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Early Career Section

We are an organization dedicated to meeting the needs of early career ecologists in the Ecological Society of America. “Early career” is broadly defined as any post-graduate individual who currently has less than 8 years of full-time employment in an ecology-related position, or otherwise self-identifies as early career.

What We Do

Early Career Includes

Early Career Includes

Early career individuals may include postdoctoral researchers, assistant professors, lecturers, adjunct faculty members, and employees of government, non-profit, advocacy, university, and industrial scientific entities. However, section membership will be open to any member of the Society

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Early Career Mentoring Program

Early Career Mentoring Program

The mentorship program pairs selected early career ecologists (mentees) with an established scientist in their field (mentor) who has agreed to meet one-on-one for career guidance.

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Purpose

Purpose

The overall purpose of the Early Career Ecologist Section is to provide support to this sizeable demographic of the Society in the transitional period of their professional development (i.e. from student to professional). Topics of interest may include, but are not limited to, the job search process, tenure and promotion, non-academic career options, securing research funding, course development, and fulfilling committee and other service responsibilities.

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News

  • On the challenges of life as a graduate student, scientist, and new mom

    By Amanda J Gorton I was three weeks postpartum when I received the news that my post-doc fellowship had been selected for funding. My immediate feelings were a mixture of relief, excitement, and sheer panic. I was relieved that I had secured my next position and would not be unemployed after defending my PhD. I was excited to move in…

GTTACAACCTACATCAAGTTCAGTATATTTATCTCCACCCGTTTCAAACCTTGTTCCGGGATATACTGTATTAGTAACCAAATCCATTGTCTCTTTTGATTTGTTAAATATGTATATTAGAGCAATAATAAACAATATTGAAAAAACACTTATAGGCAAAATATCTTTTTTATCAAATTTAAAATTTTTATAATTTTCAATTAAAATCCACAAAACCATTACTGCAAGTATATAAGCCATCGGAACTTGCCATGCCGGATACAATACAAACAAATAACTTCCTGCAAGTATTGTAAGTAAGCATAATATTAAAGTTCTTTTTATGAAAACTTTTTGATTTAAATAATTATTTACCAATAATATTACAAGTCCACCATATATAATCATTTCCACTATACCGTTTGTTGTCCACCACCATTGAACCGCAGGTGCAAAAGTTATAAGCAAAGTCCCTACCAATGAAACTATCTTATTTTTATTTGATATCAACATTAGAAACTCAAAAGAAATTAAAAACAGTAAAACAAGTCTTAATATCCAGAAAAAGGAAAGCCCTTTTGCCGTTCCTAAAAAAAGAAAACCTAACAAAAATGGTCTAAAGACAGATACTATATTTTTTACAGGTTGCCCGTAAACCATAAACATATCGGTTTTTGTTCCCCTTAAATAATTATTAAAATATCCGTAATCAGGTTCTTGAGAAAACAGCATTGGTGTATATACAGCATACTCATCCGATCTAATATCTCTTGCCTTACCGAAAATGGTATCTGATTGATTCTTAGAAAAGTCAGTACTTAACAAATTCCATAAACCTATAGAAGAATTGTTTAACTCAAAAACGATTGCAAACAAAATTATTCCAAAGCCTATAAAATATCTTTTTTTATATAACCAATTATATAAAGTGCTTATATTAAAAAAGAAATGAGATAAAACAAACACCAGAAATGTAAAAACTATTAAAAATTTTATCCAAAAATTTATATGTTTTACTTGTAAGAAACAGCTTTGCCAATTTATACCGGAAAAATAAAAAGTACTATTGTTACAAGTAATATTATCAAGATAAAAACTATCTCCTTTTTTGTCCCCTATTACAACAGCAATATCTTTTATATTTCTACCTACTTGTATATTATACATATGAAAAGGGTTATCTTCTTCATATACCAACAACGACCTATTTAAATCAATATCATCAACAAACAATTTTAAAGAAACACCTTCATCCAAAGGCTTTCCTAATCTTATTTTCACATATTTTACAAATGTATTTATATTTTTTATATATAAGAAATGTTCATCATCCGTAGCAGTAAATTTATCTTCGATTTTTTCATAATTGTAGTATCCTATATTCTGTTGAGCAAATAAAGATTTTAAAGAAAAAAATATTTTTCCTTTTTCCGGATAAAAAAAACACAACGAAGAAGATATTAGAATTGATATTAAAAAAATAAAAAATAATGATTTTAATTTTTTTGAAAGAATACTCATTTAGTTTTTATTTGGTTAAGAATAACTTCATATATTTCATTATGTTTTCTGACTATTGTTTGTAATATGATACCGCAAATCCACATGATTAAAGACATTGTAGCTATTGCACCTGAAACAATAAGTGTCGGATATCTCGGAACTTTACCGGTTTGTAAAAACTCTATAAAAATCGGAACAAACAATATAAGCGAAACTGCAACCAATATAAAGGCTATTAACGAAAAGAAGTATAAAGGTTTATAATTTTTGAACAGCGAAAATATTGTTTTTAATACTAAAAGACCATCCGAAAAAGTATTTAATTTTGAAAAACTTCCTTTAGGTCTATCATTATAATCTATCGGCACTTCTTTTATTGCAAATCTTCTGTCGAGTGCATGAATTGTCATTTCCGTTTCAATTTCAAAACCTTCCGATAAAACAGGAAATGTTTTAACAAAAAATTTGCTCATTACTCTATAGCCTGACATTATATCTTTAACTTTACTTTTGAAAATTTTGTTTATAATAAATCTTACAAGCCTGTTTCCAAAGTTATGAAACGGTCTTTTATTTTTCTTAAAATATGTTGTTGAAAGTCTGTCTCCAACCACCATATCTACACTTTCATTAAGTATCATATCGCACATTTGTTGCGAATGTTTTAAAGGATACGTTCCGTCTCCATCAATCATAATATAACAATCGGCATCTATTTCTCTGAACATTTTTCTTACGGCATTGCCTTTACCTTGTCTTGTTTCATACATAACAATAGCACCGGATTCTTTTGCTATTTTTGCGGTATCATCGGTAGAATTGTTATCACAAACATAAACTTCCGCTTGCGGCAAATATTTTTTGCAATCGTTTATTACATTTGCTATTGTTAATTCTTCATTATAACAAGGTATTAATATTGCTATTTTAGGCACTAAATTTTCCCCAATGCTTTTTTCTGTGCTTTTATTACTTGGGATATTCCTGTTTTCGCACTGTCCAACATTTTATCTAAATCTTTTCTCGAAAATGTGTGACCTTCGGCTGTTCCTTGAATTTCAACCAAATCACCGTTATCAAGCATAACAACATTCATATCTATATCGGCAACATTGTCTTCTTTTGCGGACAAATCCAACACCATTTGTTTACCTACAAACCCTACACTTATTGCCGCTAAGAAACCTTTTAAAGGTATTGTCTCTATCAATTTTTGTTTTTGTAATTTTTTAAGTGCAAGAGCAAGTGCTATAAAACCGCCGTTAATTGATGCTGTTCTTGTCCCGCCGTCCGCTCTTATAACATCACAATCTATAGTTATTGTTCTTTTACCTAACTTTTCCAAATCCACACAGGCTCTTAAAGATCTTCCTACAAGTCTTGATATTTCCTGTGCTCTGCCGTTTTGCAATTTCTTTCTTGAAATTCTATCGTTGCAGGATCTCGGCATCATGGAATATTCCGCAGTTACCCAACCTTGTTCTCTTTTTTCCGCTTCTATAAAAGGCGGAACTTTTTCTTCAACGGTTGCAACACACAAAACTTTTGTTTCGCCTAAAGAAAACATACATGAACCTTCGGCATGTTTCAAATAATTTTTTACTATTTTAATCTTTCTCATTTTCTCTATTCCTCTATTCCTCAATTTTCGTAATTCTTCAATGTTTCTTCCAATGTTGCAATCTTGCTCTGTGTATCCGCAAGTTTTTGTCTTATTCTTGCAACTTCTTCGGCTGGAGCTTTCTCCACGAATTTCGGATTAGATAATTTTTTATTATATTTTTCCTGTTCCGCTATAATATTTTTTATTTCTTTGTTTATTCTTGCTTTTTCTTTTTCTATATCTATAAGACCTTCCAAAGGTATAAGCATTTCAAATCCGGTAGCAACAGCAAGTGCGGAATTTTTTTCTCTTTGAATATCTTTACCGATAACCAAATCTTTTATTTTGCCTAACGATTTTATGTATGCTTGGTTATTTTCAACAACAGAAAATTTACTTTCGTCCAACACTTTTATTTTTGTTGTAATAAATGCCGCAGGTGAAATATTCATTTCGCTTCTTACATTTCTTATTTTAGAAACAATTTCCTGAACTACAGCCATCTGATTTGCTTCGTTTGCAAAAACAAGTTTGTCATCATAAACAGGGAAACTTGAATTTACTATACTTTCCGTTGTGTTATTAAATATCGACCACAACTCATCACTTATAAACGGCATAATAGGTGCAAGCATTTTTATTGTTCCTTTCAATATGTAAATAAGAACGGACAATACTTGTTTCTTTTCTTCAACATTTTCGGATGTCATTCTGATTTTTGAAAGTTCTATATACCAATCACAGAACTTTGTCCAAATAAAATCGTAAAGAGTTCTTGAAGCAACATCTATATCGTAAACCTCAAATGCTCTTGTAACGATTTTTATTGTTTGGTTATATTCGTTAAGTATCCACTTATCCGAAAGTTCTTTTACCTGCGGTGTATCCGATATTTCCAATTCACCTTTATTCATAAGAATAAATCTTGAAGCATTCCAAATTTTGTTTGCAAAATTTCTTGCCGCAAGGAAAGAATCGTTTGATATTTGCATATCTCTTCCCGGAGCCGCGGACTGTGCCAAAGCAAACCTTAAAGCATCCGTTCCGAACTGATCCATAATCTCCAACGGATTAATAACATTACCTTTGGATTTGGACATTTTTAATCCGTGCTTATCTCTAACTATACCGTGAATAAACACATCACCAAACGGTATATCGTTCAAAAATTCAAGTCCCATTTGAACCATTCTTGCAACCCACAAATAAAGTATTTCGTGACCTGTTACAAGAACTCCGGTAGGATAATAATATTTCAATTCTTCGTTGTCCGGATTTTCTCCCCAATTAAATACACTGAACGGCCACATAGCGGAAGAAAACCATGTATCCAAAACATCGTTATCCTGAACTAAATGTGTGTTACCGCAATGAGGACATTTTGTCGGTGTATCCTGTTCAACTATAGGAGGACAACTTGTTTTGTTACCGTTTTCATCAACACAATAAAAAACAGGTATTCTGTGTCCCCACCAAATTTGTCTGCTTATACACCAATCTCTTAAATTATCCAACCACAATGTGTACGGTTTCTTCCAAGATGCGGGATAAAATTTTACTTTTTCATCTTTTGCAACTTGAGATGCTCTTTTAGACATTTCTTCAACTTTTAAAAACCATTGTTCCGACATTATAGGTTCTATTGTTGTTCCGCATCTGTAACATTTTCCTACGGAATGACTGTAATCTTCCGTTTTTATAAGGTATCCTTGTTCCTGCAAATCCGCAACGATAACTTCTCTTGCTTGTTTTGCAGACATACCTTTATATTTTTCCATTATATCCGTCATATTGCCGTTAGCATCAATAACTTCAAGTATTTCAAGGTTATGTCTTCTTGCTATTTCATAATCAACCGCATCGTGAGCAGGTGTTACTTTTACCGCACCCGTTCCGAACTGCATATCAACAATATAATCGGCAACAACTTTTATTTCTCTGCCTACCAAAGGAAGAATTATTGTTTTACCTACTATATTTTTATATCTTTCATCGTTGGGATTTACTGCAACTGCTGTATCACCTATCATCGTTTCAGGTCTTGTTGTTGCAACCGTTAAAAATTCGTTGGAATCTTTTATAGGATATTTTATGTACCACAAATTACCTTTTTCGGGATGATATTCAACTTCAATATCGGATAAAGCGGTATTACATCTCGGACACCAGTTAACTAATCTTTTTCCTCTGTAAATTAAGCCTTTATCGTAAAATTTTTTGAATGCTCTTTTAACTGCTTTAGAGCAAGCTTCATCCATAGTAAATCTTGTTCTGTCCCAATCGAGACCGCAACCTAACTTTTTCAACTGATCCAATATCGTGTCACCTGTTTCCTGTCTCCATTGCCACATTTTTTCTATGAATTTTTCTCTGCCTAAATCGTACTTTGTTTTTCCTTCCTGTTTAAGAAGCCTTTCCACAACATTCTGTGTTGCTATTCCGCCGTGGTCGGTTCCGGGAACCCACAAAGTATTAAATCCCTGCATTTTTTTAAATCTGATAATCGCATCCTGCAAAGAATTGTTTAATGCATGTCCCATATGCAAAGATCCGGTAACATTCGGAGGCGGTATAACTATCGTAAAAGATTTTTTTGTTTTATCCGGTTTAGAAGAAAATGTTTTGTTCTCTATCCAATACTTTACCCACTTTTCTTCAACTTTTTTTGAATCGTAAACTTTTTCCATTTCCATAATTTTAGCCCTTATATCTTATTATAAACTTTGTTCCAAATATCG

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  • Differential Gene Expression: successful parenting strategies for Caribbean coral

    by Krti Tallam Note from the Author: Nia Symone Walker is a 4th year PhD Candidate at Stanford University. Nia received her degree in Organismic and Evolutionary Biology from Harvard University in 2016.  Prior to her graduate studies, Nia conducted research as a Science Educator for the Maritime Aquarium’s classrooms, supported by NOAA’s Environmental Literacy Grants Program. Nia primarily uses…

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  • Conflict Mitigation or Coexistence?

    Three elephants walking across a sandy road, with forest in the background. On the left is the biggest elephant, and to her right is a baby. The third elephant is on the baby elephant's right side. All three are looking at the photographer.

    Krti Tallam At the age of 13, my eagerness to make real-world impact, coupled with a thirst for environmental conservation and human wellbeing, fueled me to create an internship with an international conservation organization and then travel there to fill that spot. A day after final exams, I found myself in the remote Western Ghats of south India, studying Asian…

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  • Why I left academia after getting my PhD

    I am a community marine ecologist by training. My PhD consisted of me driving a boat to conduct fieldwork in a wetsuit in Moorea, French Polynesia. Now, I am a Research Staff Member at the Science and Technology Policy Institute (STPI), a federally funded research and development center (FFRDC) for the White House Office of Science and Technology Policy (OSTP)….

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